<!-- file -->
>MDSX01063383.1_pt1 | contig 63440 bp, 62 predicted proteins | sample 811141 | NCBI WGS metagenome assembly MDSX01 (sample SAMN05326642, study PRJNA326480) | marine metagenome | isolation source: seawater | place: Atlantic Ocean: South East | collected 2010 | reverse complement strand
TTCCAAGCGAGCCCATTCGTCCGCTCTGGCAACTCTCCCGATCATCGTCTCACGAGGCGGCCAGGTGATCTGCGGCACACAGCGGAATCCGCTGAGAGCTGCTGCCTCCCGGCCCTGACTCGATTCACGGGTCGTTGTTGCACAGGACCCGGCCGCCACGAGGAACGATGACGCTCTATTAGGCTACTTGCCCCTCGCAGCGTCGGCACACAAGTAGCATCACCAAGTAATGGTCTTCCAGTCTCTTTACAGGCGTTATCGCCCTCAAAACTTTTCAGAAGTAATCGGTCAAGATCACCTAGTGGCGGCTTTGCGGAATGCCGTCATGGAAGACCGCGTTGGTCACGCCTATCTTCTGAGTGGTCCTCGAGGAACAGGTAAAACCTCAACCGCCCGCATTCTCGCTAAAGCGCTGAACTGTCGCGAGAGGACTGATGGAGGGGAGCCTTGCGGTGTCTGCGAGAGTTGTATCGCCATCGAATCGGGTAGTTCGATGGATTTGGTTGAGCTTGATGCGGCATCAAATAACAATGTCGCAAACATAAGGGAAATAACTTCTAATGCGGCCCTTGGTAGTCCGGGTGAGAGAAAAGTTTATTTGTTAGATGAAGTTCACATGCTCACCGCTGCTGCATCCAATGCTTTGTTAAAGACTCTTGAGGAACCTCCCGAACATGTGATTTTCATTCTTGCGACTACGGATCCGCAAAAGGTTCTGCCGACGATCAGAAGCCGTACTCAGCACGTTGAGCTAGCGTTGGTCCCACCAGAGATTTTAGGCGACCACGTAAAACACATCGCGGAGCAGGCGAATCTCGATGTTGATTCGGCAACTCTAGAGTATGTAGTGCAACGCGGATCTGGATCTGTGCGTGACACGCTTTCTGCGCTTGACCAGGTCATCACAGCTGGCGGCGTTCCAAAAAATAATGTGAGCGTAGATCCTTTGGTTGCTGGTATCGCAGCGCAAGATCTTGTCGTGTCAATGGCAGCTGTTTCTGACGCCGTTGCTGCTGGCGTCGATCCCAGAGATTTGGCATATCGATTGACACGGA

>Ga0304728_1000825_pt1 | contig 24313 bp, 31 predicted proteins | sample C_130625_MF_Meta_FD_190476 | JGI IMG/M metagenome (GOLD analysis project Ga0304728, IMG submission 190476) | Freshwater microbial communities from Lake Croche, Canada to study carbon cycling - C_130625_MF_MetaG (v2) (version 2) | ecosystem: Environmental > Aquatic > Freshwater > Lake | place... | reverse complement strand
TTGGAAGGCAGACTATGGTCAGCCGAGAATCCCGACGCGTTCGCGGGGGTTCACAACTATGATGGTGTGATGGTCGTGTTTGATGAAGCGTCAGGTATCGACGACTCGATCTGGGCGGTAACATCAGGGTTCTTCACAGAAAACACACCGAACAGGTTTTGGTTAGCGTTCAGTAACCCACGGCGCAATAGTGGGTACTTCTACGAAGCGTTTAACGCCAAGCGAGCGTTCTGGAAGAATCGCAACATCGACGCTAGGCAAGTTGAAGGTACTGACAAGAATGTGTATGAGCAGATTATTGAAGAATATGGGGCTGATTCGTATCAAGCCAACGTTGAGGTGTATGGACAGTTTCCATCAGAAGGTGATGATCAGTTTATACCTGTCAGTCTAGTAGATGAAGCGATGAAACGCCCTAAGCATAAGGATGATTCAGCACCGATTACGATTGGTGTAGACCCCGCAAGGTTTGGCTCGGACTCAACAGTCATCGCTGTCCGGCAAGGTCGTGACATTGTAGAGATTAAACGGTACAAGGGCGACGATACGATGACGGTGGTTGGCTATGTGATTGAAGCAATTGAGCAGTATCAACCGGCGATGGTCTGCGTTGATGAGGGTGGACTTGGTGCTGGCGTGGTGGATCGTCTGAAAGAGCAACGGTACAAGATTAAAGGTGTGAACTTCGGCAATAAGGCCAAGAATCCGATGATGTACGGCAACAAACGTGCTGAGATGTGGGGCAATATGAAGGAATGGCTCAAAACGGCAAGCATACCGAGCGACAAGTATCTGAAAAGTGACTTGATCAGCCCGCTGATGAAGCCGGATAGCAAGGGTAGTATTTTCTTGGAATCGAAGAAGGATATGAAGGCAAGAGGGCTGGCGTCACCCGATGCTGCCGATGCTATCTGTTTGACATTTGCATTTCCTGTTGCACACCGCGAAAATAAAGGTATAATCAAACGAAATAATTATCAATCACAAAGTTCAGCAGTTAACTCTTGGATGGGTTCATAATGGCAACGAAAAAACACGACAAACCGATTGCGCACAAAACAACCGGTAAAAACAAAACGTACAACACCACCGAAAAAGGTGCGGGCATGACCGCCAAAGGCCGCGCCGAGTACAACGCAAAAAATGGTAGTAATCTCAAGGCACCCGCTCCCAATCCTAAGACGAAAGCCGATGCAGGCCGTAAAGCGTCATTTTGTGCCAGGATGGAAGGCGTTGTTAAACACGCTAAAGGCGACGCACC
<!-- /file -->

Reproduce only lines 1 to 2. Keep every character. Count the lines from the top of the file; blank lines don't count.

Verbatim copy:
>MDSX01063383.1_pt1 | contig 63440 bp, 62 predicted proteins | sample 811141 | NCBI WGS metagenome assembly MDSX01 (sample SAMN05326642, study PRJNA326480) | marine metagenome | isolation source: seawater | place: Atlantic Ocean: South East | collected 2010 | reverse complement strand
TTCCAAGCGAGCCCATTCGTCCGCTCTGGCAACTCTCCCGATCATCGTCTCACGAGGCGGCCAGGTGATCTGCGGCACACAGCGGAATCCGCTGAGAGCTGCTGCCTCCCGGCCCTGACTCGATTCACGGGTCGTTGTTGCACAGGACCCGGCCGCCACGAGGAACGATGACGCTCTATTAGGCTACTTGCCCCTCGCAGCGTCGGCACACAAGTAGCATCACCAAGTAATGGTCTTCCAGTCTCTTTACAGGCGTTATCGCCCTCAAAACTTTTCAGAAGTAATCGGTCAAGATCACCTAGTGGCGGCTTTGCGGAATGCCGTCATGGAAGACCGCGTTGGTCACGCCTATCTTCTGAGTGGTCCTCGAGGAACAGGTAAAACCTCAACCGCCCGCATTCTCGCTAAAGCGCTGAACTGTCGCGAGAGGACTGATGGAGGGGAGCCTTGCGGTGTCTGCGAGAGTTGTATCGCCATCGAATCGGGTAGTTCGATGGATTTGGTTGAGCTTGATGCGGCATCAAATAACAATGTCGCAAACATAAGGGAAATAACTTCTAATGCGGCCCTTGGTAGTCCGGGTGAGAGAAAAGTTTATTTGTTAGATGAAGTTCACATGCTCACCGCTGCTGCATCCAATGCTTTGTTAAAGACTCTTGAGGAACCTCCCGAACATGTGATTTTCATTCTTGCGACTACGGATCCGCAAAAGGTTCTGCCGACGATCAGAAGCCGTACTCAGCACGTTGAGCTAGCGTTGGTCCCACCAGAGATTTTAGGCGACCACGTAAAACACATCGCGGAGCAGGCGAATCTCGATGTTGATTCGGCAACTCTAGAGTATGTAGTGCAACGCGGATCTGGATCTGTGCGTGACACGCTTTCTGCGCTTGACCAGGTCATCACAGCTGGCGGCGTTCCAAAAAATAATGTGAGCGTAGATCCTTTGGTTGCTGGTATCGCAGCGCAAGATCTTGTCGTGTCAATGGCAGCTGTTTCTGACGCCGTTGCTGCTGGCGTCGATCCCAGAGATTTGGCATATCGATTGACACGGA